There’s a place where the old Hawaiian ways still prevail, thanks to the dreams and work of four generations of the Fernandes ohana
The steep road to Kamokila is a charming segue to the sacred place that is Wailua River, and the little Hawaiian village housed there. A labor of love for the family that has worked to perpetuate Old Kaua’i for the rest of the world, the drive serves almost as a journey back in time, to a place that gives a sense of what life here used to be.
The Fernandes ohana has run Kamokila for four generations, and bumping along down into the village ends among thatched huts, petroglyphs and heiau, the latter of which lend a serene authenticity to the space and pay quiet homage to Kaua’i.
“This was my great-grandfather’s dream,” Kihei Fernandes says, referring to Ben Ohai, the patriarch of the Fernandes family, “to create a little piece of what Kaua’i once was, for everybody.”
Ohai wanted to create the Hawaiian village for years, but though he was able to find the site, he died before he could create it.
Ohai’s children and grandchildren built it (and rebuilt it following its destruction from hurricanes ‘Iwa and ‘Iniki), and now the great-grandchildren like Kihei Fernandes continue to keep the legacy going.
“My grandparents, Evelyn and Billy Fernandes, operated this village along with my father, Kimo, and my aunts Lehua Fernandes Salling and Maile Fernandes. My sister (Bree) and brothers (Ben “Braga” Fernandes, Nainoa, Kepa) and my cousins have all shared in making the village a unique experience,” Kihei says.
Though the family first opened Kamokila in 1979, they started the process in the ’60s. Just building the road along the steep descent to the Hawaiian village from Kuamo’o Road took four years. Part of the reason it took so long is because Kihei’s grandfather, who passed away last June, was a family man. Indeed, many likely remember Billy Fernandes as a family man, but also a forward-thinking politician and farmer. An electrician by trade, Billy was elected to the Territorial House of Representatives in 1952 and the state Senate before serving as a Kaua’i County councilman in the ’70s. For decades he continued to help bring what his father-in-law (Ohai) had envisioned to fruition, alongside his wife of 64 years, Evelyn Ohai Fernandes, a Native Hawaiian.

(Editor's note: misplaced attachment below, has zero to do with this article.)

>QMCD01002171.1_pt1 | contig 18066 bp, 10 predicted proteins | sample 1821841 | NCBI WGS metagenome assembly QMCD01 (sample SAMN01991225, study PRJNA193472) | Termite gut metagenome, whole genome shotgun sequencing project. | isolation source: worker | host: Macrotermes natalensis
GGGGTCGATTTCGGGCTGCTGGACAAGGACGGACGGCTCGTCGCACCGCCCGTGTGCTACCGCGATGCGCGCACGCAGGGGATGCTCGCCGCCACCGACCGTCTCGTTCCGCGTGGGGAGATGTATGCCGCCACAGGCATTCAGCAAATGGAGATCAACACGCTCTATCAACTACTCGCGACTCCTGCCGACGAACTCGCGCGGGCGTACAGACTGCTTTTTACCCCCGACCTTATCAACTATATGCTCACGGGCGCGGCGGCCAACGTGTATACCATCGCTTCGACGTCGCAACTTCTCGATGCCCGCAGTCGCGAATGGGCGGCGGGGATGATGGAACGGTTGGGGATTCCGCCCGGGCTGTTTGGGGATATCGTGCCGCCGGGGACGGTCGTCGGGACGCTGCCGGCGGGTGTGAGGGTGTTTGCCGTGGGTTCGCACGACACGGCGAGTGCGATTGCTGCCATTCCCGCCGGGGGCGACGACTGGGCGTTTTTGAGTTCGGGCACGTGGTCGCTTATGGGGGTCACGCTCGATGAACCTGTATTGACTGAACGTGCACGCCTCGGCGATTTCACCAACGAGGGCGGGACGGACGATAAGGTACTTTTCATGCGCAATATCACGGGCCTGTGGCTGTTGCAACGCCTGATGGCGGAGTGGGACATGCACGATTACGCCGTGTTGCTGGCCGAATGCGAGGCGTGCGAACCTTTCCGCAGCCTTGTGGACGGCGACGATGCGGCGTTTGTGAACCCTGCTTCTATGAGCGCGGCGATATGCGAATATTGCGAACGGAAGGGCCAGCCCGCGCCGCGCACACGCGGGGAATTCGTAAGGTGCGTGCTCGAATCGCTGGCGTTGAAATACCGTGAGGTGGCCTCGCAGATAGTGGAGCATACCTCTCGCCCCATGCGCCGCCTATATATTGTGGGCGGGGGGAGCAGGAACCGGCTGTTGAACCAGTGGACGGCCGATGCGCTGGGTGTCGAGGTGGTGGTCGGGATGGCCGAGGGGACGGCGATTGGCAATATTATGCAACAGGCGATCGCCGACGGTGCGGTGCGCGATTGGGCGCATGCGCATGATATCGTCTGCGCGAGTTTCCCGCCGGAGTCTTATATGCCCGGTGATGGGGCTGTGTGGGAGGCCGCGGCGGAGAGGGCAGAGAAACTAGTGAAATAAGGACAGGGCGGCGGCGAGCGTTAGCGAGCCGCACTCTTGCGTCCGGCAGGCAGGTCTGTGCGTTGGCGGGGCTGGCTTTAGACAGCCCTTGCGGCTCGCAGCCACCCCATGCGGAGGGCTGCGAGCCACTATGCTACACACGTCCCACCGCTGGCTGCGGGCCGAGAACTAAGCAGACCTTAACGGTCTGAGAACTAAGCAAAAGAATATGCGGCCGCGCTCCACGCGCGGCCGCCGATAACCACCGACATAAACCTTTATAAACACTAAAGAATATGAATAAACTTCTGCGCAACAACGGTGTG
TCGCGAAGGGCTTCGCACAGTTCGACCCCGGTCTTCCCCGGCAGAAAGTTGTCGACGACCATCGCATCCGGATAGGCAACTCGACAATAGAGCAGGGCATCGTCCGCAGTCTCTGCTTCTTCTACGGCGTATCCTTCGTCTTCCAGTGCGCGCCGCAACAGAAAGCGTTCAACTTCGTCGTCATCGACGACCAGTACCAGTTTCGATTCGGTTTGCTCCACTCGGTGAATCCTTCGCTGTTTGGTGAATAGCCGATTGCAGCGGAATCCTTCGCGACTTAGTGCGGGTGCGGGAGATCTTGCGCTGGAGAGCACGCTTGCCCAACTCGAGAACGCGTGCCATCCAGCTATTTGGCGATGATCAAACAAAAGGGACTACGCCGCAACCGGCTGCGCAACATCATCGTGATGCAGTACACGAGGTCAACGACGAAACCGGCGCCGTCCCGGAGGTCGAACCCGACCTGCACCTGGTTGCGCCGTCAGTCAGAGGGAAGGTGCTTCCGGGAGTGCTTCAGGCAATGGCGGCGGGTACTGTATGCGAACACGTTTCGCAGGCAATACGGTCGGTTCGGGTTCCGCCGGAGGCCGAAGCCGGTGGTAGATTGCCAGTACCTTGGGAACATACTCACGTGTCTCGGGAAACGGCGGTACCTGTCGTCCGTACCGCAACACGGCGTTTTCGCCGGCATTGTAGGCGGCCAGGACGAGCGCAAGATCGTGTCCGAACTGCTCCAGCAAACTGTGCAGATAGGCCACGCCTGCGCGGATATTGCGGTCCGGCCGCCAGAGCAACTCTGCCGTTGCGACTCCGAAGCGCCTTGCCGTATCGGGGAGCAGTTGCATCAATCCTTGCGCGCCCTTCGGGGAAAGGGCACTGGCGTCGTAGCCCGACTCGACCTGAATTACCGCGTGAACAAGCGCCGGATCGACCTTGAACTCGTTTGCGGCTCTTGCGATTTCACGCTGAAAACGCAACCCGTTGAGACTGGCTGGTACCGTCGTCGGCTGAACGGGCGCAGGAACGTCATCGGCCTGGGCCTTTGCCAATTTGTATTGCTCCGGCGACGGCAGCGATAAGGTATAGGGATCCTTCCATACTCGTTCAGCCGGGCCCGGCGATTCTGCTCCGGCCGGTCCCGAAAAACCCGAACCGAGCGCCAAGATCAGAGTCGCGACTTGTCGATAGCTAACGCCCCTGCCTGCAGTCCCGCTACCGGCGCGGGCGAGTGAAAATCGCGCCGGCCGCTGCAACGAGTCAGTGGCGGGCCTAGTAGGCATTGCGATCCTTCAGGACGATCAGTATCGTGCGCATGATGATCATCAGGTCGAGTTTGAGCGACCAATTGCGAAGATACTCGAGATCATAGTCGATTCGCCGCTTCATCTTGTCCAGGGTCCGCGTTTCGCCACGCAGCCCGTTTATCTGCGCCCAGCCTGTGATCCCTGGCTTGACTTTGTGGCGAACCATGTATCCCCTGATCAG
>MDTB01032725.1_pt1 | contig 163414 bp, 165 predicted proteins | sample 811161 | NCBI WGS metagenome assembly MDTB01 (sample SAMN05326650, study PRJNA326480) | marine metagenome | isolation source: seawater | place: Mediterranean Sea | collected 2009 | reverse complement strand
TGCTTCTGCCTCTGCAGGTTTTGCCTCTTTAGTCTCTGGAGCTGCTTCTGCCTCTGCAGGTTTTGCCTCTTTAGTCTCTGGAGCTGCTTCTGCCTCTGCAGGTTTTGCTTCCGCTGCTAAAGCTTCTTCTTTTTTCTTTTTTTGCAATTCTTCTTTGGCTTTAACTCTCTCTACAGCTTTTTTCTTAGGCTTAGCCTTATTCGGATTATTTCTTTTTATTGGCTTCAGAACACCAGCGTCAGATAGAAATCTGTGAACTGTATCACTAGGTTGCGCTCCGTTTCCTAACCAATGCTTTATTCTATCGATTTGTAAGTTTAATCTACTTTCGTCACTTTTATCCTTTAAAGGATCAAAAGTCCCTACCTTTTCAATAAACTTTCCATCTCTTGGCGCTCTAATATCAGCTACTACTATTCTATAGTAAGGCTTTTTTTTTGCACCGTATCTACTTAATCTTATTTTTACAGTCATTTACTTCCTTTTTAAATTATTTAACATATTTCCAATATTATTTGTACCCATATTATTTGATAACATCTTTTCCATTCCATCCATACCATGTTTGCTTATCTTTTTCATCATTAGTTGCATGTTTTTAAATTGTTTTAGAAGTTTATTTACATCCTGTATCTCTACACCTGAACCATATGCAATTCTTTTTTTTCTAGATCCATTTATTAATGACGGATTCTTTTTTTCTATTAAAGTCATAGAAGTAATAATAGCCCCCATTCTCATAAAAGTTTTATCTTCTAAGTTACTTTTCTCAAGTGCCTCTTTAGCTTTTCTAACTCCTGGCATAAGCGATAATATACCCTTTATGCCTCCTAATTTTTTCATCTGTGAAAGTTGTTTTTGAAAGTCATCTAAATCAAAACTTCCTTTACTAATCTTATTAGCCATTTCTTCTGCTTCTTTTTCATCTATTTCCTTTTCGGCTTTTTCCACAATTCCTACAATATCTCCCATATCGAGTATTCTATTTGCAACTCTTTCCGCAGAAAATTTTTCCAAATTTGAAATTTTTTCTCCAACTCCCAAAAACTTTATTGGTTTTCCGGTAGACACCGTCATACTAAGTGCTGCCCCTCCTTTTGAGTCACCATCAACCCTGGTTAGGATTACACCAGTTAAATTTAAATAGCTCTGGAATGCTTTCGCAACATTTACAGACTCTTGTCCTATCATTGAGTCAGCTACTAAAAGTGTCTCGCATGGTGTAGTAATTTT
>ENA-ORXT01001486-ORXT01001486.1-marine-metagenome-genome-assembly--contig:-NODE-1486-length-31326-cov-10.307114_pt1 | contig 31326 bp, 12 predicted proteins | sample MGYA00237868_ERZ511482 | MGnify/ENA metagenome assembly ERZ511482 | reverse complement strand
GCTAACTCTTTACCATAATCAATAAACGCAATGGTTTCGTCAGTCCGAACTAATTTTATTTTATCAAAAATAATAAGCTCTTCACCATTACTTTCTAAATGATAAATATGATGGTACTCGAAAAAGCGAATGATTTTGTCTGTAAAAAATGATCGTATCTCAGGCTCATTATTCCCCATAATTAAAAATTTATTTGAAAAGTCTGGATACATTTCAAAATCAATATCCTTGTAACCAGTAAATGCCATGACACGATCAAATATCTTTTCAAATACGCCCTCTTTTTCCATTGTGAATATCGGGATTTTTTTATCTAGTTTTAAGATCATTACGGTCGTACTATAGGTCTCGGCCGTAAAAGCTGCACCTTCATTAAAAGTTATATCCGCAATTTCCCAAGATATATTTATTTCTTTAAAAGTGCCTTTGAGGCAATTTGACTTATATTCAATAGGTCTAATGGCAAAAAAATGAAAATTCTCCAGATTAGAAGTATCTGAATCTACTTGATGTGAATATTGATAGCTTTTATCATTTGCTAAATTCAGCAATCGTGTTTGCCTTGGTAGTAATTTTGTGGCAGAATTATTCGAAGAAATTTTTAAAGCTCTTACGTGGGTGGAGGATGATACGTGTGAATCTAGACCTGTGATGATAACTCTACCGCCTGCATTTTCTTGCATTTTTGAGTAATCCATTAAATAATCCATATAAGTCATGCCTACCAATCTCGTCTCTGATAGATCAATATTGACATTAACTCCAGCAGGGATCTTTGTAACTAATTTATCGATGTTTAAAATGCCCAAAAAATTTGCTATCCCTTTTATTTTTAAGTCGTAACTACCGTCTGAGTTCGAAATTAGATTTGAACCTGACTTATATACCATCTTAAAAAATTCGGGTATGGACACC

Evelyn says what she recalls most fondly about spending time down at Kamokila with her husband was simply “just being down at the village, with him.”
Not a gimmicky or tourist-centric place by any means, locals enjoy the property, too, Kihei’s wife Jaclyn says. “It’s also a nice place for first birthday party, luau, weddings and Sunday afternoons,” she says, adding that it serves as an educational site for keiki, too.
An idyllic setting for students, Stephanie, Kihei’s mom, says they want to educate people on how to get back to the Hawaiian sustainable way of life. “How self-sufficient the Hawaiian people are – their way of life supported and respected nature, the land that gave life to all from hunting in the mountains, growing and gathering food from the land, and fishing from the sea,” she says. “People took only what they needed to survive without depleting the natural resources.”